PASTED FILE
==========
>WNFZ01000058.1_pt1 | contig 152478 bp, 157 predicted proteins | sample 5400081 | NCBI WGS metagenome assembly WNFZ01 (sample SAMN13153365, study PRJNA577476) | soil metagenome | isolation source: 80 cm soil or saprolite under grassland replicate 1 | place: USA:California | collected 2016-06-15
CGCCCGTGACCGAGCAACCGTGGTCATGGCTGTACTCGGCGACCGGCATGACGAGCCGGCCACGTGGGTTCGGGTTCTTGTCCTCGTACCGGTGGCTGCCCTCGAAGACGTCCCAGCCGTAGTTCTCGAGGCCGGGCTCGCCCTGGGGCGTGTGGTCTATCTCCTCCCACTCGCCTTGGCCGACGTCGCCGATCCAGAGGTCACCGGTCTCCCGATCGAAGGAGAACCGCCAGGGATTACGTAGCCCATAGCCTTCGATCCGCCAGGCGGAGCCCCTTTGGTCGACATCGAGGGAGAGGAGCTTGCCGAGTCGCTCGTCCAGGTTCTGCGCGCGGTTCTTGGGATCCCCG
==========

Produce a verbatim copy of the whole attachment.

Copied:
>WNFZ01000058.1_pt1 | contig 152478 bp, 157 predicted proteins | sample 5400081 | NCBI WGS metagenome assembly WNFZ01 (sample SAMN13153365, study PRJNA577476) | soil metagenome | isolation source: 80 cm soil or saprolite under grassland replicate 1 | place: USA:California | collected 2016-06-15
CGCCCGTGACCGAGCAACCGTGGTCATGGCTGTACTCGGCGACCGGCATGACGAGCCGGCCACGTGGGTTCGGGTTCTTGTCCTCGTACCGGTGGCTGCCCTCGAAGACGTCCCAGCCGTAGTTCTCGAGGCCGGGCTCGCCCTGGGGCGTGTGGTCTATCTCCTCCCACTCGCCTTGGCCGACGTCGCCGATCCAGAGGTCACCGGTCTCCCGATCGAAGGAGAACCGCCAGGGATTACGTAGCCCATAGCCTTCGATCCGCCAGGCGGAGCCCCTTTGGTCGACATCGAGGGAGAGGAGCTTGCCGAGTCGCTCGTCCAGGTTCTGCGCGCGGTTCTTGGGATCCCCG